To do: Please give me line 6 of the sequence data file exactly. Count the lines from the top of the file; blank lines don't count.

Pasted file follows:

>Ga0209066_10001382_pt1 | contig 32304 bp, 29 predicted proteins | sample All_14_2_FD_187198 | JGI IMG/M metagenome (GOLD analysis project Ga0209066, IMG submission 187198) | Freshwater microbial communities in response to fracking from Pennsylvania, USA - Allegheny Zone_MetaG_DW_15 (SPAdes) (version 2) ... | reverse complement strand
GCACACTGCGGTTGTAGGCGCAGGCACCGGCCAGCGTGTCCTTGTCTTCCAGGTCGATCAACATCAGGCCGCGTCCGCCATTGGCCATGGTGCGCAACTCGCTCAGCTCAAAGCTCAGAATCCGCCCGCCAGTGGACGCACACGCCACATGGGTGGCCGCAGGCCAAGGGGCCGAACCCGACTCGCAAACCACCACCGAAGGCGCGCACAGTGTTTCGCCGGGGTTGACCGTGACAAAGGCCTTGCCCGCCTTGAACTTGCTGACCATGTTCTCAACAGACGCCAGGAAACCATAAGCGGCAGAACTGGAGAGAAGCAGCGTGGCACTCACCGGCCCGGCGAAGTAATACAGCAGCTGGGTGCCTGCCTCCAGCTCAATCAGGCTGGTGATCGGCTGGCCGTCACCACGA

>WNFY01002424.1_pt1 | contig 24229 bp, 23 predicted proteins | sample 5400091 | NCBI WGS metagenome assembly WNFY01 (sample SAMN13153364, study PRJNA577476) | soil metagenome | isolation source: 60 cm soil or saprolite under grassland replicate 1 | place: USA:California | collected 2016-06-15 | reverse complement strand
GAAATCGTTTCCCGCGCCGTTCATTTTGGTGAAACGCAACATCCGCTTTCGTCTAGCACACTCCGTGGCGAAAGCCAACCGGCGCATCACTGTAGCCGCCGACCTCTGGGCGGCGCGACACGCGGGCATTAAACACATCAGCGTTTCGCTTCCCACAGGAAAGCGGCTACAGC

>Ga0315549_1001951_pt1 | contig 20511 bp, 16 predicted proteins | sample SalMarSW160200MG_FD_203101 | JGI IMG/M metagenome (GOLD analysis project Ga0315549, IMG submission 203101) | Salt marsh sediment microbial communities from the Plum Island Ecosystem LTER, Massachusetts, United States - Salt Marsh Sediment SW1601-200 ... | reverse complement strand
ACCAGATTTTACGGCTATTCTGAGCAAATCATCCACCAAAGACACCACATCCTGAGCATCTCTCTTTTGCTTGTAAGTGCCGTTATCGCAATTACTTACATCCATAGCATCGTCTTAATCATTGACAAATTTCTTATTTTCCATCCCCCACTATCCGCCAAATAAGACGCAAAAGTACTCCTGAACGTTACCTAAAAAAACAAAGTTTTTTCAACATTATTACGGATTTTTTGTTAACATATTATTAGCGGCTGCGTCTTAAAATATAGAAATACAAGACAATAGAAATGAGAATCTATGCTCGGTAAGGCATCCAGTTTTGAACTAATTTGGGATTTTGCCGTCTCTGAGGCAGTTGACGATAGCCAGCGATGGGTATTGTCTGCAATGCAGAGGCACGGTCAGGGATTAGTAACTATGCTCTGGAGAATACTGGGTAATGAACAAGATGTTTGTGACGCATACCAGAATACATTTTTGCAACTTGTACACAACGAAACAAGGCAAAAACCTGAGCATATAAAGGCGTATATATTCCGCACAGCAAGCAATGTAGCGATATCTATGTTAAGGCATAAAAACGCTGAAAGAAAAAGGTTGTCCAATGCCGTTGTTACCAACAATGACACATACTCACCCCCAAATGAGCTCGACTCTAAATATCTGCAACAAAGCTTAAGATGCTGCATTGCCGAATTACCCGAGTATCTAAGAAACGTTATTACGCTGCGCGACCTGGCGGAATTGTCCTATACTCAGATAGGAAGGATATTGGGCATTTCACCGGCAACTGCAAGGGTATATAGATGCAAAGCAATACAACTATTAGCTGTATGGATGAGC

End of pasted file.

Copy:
ACCAGATTTTACGGCTATTCTGAGCAAATCATCCACCAAAGACACCACATCCTGAGCATCTCTCTTTTGCTTGTAAGTGCCGTTATCGCAATTACTTACATCCATAGCATCGTCTTAATCATTGACAAATTTCTTATTTTCCATCCCCCACTATCCGCCAAATAAGACGCAAAAGTACTCCTGAACGTTACCTAAAAAAACAAAGTTTTTTCAACATTATTACGGATTTTTTGTTAACATATTATTAGCGGCTGCGTCTTAAAATATAGAAATACAAGACAATAGAAATGAGAATCTATGCTCGGTAAGGCATCCAGTTTTGAACTAATTTGGGATTTTGCCGTCTCTGAGGCAGTTGACGATAGCCAGCGATGGGTATTGTCTGCAATGCAGAGGCACGGTCAGGGATTAGTAACTATGCTCTGGAGAATACTGGGTAATGAACAAGATGTTTGTGACGCATACCAGAATACATTTTTGCAACTTGTACACAACGAAACAAGGCAAAAACCTGAGCATATAAAGGCGTATATATTCCGCACAGCAAGCAATGTAGCGATATCTATGTTAAGGCATAAAAACGCTGAAAGAAAAAGGTTGTCCAATGCCGTTGTTACCAACAATGACACATACTCACCCCCAAATGAGCTCGACTCTAAATATCTGCAACAAAGCTTAAGATGCTGCATTGCCGAATTACCCGAGTATCTAAGAAACGTTATTACGCTGCGCGACCTGGCGGAATTGTCCTATACTCAGATAGGAAGGATATTGGGCATTTCACCGGCAACTGCAAGGGTATATAGATGCAAAGCAATACAACTATTAGCTGTATGGATGAGC